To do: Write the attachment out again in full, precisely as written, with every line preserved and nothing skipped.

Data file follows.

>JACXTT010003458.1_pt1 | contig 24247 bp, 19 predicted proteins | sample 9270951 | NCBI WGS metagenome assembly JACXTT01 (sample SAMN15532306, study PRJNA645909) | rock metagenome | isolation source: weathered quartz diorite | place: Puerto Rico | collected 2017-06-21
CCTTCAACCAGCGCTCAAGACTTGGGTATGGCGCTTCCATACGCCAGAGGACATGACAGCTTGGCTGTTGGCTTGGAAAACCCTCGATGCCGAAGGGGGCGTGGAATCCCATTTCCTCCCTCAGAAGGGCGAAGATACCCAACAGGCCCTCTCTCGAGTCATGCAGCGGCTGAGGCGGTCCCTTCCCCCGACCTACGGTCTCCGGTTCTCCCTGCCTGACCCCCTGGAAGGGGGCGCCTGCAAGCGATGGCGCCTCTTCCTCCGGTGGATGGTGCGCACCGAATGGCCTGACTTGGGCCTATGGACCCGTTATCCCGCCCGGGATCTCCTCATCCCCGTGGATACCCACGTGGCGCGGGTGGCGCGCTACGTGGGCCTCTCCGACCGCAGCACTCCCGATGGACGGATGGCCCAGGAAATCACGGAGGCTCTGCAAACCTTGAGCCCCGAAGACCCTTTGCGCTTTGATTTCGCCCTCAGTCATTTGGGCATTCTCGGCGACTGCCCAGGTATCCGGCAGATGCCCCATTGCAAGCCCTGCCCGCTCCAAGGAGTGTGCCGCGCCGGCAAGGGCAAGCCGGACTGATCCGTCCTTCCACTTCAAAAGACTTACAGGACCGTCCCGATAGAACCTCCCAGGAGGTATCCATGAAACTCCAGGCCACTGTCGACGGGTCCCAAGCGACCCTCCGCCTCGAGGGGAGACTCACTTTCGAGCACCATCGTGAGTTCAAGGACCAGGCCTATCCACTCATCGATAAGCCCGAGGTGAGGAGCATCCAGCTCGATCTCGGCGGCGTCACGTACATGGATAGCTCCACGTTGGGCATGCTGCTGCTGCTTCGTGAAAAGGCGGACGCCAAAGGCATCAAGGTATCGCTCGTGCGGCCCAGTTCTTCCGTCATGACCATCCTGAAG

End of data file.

>JACXTT010003458.1_pt1 | contig 24247 bp, 19 predicted proteins | sample 9270951 | NCBI WGS metagenome assembly JACXTT01 (sample SAMN15532306, study PRJNA645909) | rock metagenome | isolation source: weathered quartz diorite | place: Puerto Rico | collected 2017-06-21
CCTTCAACCAGCGCTCAAGACTTGGGTATGGCGCTTCCATACGCCAGAGGACATGACAGCTTGGCTGTTGGCTTGGAAAACCCTCGATGCCGAAGGGGGCGTGGAATCCCATTTCCTCCCTCAGAAGGGCGAAGATACCCAACAGGCCCTCTCTCGAGTCATGCAGCGGCTGAGGCGGTCCCTTCCCCCGACCTACGGTCTCCGGTTCTCCCTGCCTGACCCCCTGGAAGGGGGCGCCTGCAAGCGATGGCGCCTCTTCCTCCGGTGGATGGTGCGCACCGAATGGCCTGACTTGGGCCTATGGACCCGTTATCCCGCCCGGGATCTCCTCATCCCCGTGGATACCCACGTGGCGCGGGTGGCGCGCTACGTGGGCCTCTCCGACCGCAGCACTCCCGATGGACGGATGGCCCAGGAAATCACGGAGGCTCTGCAAACCTTGAGCCCCGAAGACCCTTTGCGCTTTGATTTCGCCCTCAGTCATTTGGGCATTCTCGGCGACTGCCCAGGTATCCGGCAGATGCCCCATTGCAAGCCCTGCCCGCTCCAAGGAGTGTGCCGCGCCGGCAAGGGCAAGCCGGACTGATCCGTCCTTCCACTTCAAAAGACTTACAGGACCGTCCCGATAGAACCTCCCAGGAGGTATCCATGAAACTCCAGGCCACTGTCGACGGGTCCCAAGCGACCCTCCGCCTCGAGGGGAGACTCACTTTCGAGCACCATCGTGAGTTCAAGGACCAGGCCTATCCACTCATCGATAAGCCCGAGGTGAGGAGCATCCAGCTCGATCTCGGCGGCGTCACGTACATGGATAGCTCCACGTTGGGCATGCTGCTGCTGCTTCGTGAAAAGGCGGACGCCAAAGGCATCAAGGTATCGCTCGTGCGGCCCAGTTCTTCCGTCATGACCATCCTGAAG